4.8 Project Teamwork Part 3

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When they finally get into the Performing phase, that's when we can pretty much turn things over to the team and just give them the support they need along the way. And there's equal sharing of responsibility, duties, expertise, the team's working really well together, it's all integrated well, and we just are helping all of that happen along the way. They can work well together, make decisions together, resolve any conflicts that come up, address issues, be creative, they can do all the things we need to do as a team.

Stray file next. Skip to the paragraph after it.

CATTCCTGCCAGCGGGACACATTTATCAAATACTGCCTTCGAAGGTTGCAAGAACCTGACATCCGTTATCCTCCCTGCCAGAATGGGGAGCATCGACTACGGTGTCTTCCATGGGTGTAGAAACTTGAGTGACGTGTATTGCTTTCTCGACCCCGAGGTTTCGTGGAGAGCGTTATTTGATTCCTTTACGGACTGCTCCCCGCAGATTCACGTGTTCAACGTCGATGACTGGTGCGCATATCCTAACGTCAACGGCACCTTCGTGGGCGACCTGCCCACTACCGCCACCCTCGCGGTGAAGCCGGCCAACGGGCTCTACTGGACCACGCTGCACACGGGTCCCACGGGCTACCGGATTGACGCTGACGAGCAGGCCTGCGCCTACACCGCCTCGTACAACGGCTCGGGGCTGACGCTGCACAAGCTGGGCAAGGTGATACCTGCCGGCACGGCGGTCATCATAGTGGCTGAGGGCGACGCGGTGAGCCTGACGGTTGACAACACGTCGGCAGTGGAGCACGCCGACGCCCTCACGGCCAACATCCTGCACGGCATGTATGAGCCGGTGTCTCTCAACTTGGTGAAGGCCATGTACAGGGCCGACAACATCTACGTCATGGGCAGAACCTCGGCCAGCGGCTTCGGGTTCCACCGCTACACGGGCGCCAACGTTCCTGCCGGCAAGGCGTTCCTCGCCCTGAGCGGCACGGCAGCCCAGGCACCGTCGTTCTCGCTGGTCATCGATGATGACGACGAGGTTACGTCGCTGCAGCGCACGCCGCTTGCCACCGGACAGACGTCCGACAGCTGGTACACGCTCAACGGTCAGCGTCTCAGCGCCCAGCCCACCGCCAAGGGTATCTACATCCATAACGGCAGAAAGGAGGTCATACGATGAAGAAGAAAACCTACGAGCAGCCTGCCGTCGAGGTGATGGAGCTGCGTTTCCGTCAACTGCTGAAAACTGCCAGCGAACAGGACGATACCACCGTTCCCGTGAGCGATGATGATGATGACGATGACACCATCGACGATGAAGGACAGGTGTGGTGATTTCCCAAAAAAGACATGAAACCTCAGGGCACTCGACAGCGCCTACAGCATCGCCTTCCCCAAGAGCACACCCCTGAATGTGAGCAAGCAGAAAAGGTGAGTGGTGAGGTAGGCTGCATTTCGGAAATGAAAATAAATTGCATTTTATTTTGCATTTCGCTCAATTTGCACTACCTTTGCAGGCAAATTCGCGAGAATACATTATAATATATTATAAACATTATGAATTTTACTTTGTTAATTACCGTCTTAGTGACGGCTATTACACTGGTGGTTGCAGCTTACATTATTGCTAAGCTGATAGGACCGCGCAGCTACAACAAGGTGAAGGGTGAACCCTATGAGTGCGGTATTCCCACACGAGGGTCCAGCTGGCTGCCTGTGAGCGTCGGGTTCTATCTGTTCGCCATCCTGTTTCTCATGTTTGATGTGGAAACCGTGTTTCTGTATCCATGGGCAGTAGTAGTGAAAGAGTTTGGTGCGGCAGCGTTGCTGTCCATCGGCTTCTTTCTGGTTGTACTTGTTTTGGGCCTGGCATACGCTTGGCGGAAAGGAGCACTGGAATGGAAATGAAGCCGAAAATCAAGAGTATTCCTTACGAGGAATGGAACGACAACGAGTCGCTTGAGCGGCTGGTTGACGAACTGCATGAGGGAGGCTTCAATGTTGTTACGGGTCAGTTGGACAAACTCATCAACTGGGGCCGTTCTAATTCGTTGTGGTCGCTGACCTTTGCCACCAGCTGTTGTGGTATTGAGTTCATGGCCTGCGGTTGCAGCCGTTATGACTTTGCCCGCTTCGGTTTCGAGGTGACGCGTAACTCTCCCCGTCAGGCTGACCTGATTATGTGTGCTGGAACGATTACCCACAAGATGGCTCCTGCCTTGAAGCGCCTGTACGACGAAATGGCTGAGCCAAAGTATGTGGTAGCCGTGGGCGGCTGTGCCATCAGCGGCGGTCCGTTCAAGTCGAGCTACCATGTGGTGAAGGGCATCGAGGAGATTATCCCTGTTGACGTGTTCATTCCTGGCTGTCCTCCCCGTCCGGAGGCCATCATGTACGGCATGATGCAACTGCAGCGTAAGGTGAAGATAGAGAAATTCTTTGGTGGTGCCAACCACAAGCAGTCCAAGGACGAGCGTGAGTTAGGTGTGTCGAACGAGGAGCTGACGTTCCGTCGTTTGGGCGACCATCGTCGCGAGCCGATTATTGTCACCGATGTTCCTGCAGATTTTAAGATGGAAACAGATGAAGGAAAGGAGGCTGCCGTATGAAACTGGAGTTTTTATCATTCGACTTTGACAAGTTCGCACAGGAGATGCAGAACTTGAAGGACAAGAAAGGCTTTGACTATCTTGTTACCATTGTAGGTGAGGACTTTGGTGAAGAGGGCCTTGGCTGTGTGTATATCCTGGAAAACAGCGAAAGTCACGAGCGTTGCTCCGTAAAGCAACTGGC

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We’re going to look at stages of group development also. What happens in the group is that the group comes together, and when you first put the group together they are not a team. It’s just a group, a group of people sitting around a table. Nothing to do with teams, nothing to do with teamwork. So you’re going to go through some stages of coming together as a team, we hope. First thing is Forming, put them together, group comes together. Okay, here’s all these other people. I see I’m here. Well, wondering how all this is going to go. Next stage is Storming. Well, I don’t really like quite what we are doing here. I don’t quite understand the project, and I don’t think this is exactly how I want things to go. I think some of the process, put in place for working together, are not quite the right ways to do all of this. I think we should change that a little bit. We finally get through all of that into the Norming phase where everybody says, okay now we’re able to work well together, let’s start working well together. The Norming phase is a phase where everybody is starting to work really well together and sometimes almost too well together. Because the group starts to think they’re the best group of people on the face of the Earth and they just wanna go everywhere together. You just wanna take these people with you every place. You want them to come back to your desk with you and do all of your other work with you. You want them to come home with you and go out to dinner with you. You wanna take these people every place with you cuz it’s a great group of people. I just wanna be with them all the time and work on everything that I have with these people all the time. The problem in the Norming stage is since this group thinks they’re so good they don’t think they could ever make any mistakes. Sometimes they don’t think well enough through what they’re doing to look at possible mistakes that some of their decisions may cause. They don’t look at possible risks now that they’re facing because of some of the decisions or actions that they might take will cause. They’re not thinking through things well enough, they’re looking kinda right in front of them and saying this feels really great and seems really good right now, okay, let’s move forward. The Performing phase is where they finally start to look at things a little more deeply and start to realize, oh wait a minute, maybe everything we come up with isn’t exactly perfect. Maybe we should examine this things a little more, in a little more depth to figure out, mm, should we doing anything different here. The Forming stage. The Forming stage, people need information in the Forming stage. When you put your team together, what do they need from you so they can to become a team? They need a lot of information. People wonder what they’re going to be working on, clarify the project itself. How are we going to work together on this? So clarify the steps you’re going to go through. They’re also going to try and figure out what’s my role in this thing? What am I doing here? How do I communicate with other people on the project team? How do we all communicate with each other? What things can I share in here? How are we going to make decisions? If someone has an idea, how do we examine that and say yes or no to that idea? How do we work together? How do we collaborate? How do we make hand-offs from one person to another? How do we do those things in this team? So now we get that all figured out. Everybody is pretty good with how we’re working together. And we start working together and realize you know, this isn’t exactly the way that we’d like to work together. Sometimes this stage can really stop a team from moving forward because we can’t resolve some of the issues or we don’t take the time to resolve some of the issues. All the issues have to be resolved somehow. And sometimes we barely even notice we’ve gone through this. Maybe this is just a simple change and some of the ground rules we’ve laid out for the project team. So maybe we’ve got ground rules in the Forming stage about how we’re going to handle meetings. One person talking at a time, listening to everyone before to make sure that they’re finished speaking, let everybody’s finished their statements. Try to understand what they said. If you don’t quite understand what they said ask some clarifying questions. Have some ground rules based on things like that to help us work together. And then we decide in the Storming phase, well you know there’s a couple ground rules we need to add and maybe one or two we can take out of there, that aren’t really helpful for us right now. May be as simple as that. There’s another group that is a really bad example of this, a good example of the Storming stage because their team had completely stopped working because they got stuck in this Storming phase. There was a group of people that had been put together on a government project by a high level government authority. One of the governors of one of the states in the United States put a group of people together to put a program together that would take care of children from the time they were born until they were three years old, if they had any kinda severe mental or physical health need. So, here’s a bunch of little kids that people wanna take care of. And this was put together. Because there are programs to help these children in this state that they were looking at. But sometimes there would be a child who didn’t match any of the requirements of the program, and so didn’t get any kinda the medical assistance that they really needed. So, this group was put together to put a safety net together, to make sure that we take care of all the kids who have any severe physical or mental health needs of some kind. So on this, doctors, children’s doctors, parents, teachers, psychologists, psychiatrists, people who really want to take care of these little kids. We put a bunch of people together on this team. After two and a half years, they have done nothing. So in the whole two and a half years, there’s been some kids that needed some help that didn’t get it because these people simply can’t work together. What had happened is, they’ve gotten stuck in the Storming phase. They would not talk to each other. In those two and a half years they had broken into three separate groups within this team. And no one from any of those groups would talk to any of the other groups. So they would come to meetings, and these meetings usually lasted two or three days. Everybody would just sit there and not talk until they went to lunch, until they went to the supper in the evening. Until they were finished for the day and they went out for the evening someplace. They talked to each other in a group, but they wouldn’t talk to the other groups. So again, somebody was brought in from the outside to say okay, we have to get these people working together somehow. So this person started a meeting at 7:30 in the evening, after everybody had had their evening meal. Meeting starts at 7:30 and the person brought in from the outside is going to work through this and get everybody to start saying what is it about these other groups that’s keeping you from working with them. By midnight finally people started to say this thing, and this thing, and this thing. And here’s what we would like from this other group, and here’s what we need from that other group. And if they could do this, we could work together with them. And here’s the thing they do that really gets in the way of us working with them. So at midnight this is all starting to come out. By 1 o’clock in the morning, people have been crying, they’ve been pounding on the table, they’ve been hollering. By 2:30 in the morning, everybody is completely worn out. All of the issues have been brought out. Everyone has talked about what they need from the other groups and what the other groups are doing, they get in their way. And now they’re starting to figure out, well, maybe we could work together if you’ll do this and we’ll do that. And now the three groups go to bed that night thinking maybe we could work together. They get up in the morning. They’re going to be there for two more days of meetings. That next two days of meetings, they work really well together, they start to put this policy together that they’re going to give to the Governor. They meet one more time for a day and a half. Finalize this policy, hand it to the governor. It goes to the legislative body who votes on it, and it went right through without one single change at all. And now all of a sudden, the program is in place for these little kids. But they had to get through that Storming phase. They were stuck in that for two and a half years. That’s a really strong example of the Storming phase. You’re not going to have problems that extreme in your projects, but some teams do get stuck in the Storming phase like that. With any luck at all, you change a few ground rules and keep moving on, to get into the Norming phase. What does the team need from you in the Norming phase? They need you to challenge them, because the team will think that they are the best people on the face of the Earth, and they don’t want to listen to anyone from the outside. It’s them, they’re thinking of everything, they’re perfect no matter what they come up with. It’s the best thing that could possibly be done. You just need to challenge them to think a little bit deeper. Once they started to do that, they’ll get into the Peerforming phase. And now what’s your job? Your job is to support them. Make sure they’re pointed in the right direction. As they’re moving forward you make sure that they have everything they need. When they get to a point in the project where they need some things you make sure that’s there for them. Whatever kinda support materials, whatever it is, it’s there for them, ready to go. So that they don’t have to slow down at all. If you look ahead of the team and you say oh, there’s a barrier in their way, you get that barrier out of the way so that they can just keep moving forward fast, they’re moving fast. They’re doing well now. And you don’t want anything to slow them down. Lao-tsu has a saying about leadership. The good leader is the one that the people say, we love them. The bad leader is the one that the people say, we hate them. The great leader is the one that the people say, we did it ourselves. When you have your team out there working really well together in this Performing phase, you basically just stay out of their way and give them all the support that they’d possibly need along the way. So what might that look like on our scale here that McGregor has put together for us. Forming stage. We might have to take a lot of leadership role in here, we may have to actually give the team a lot of direction during this Forming stage. They don’t really know what’s going on, how they gonna work together, they never worked with these people before. They didn’t really know how all this is going to go, they need a lot of information, help, guidance, along the way. Storming, well, they’re going to give us some information about what they would like changed, and we will change things the best that we can. We also have to make sure that, okay, this is my team, and these are the things we need to accomplish. And, yes, I want to hear what you need, and here’s some things as project manager that I’m going to need out of all this as well. Then we get into the Norming phase and they’re going to start taking over more of what goes on in the team. They’re actually starting to work on this project and work on it well now. But we’re still project manager and we need to make sure that they’re not going down a wrong path somewhere. If they start to do that, we need to say let’s stop and take a look at this, see if this is actually the right direction. When they finally get into the Performing phase, that’s when we can pretty much turn things over to the team and just give them the support they need along the way. If we have a team that we have worked with a lot before or maybe the team itself has worked a lot together, these stages of group development might be father up on this end where they can do a lot of things themselves. As the team comes together first, there will be a lot of individual work. As we start moving forward, now we start to get some communication patterns going on. We’re still the central focus of things going on in the project at this point. And then we finally get all the communication channels built. We’re working well together. The team is working well together. But they’re still looking to us for a lot of the guidance along the way in the project. And then finally, we just become another team member along with everyone else. And there’s equal sharing of responsibility, duties, expertise, the team’s working really well together, it’s all integrated well, and we just are helping all of that happen along the way. Again, when we get a team working well together, we’ve addressed all of our issues here of the meaningful purpose, common goals, the agreed upon approach. We’re sharing our responsibility for the project and the technical expertise is being used from everyone, our subject matter expertise, their skills, their abilities. And then they also have now developed into a group that can problem solve well together. They can work well together, make decisions together, resolve any conflicts that come up, address issues, be creative, they can do all the things we need to do as a team. And what are we doing that for? One thing. The only reason you need to have good teamwork in your project is not to make everybody’s life wonderful. You’re not trying to change everybody’s life and give them a wonderful happy life forever. What you’re trying to do is get these people to work well enough on your project so that you get a successful project that provides the correct scope, meets the quality requirements, comes in on time, within budget. And you’re going to do that in a way that takes good care of all the stakeholders along the way. So that they would want to work with you again and be involved in another projects with you and the same thing with the team. You want the team to be together at the end of the project, working well together, you’re sad to even leave this group and move on to something else. But you’re just going to disband the team and individuals and go off to separate directions, but you would like them to come back in that group or other groupings at some point to work on another project with you. Those are some of the key elements, the overview of team leadership. And there are a number of references that you can take a look at and other courses you can take to follow up in-depth on team leadership, a key element of success for project management. Thank you.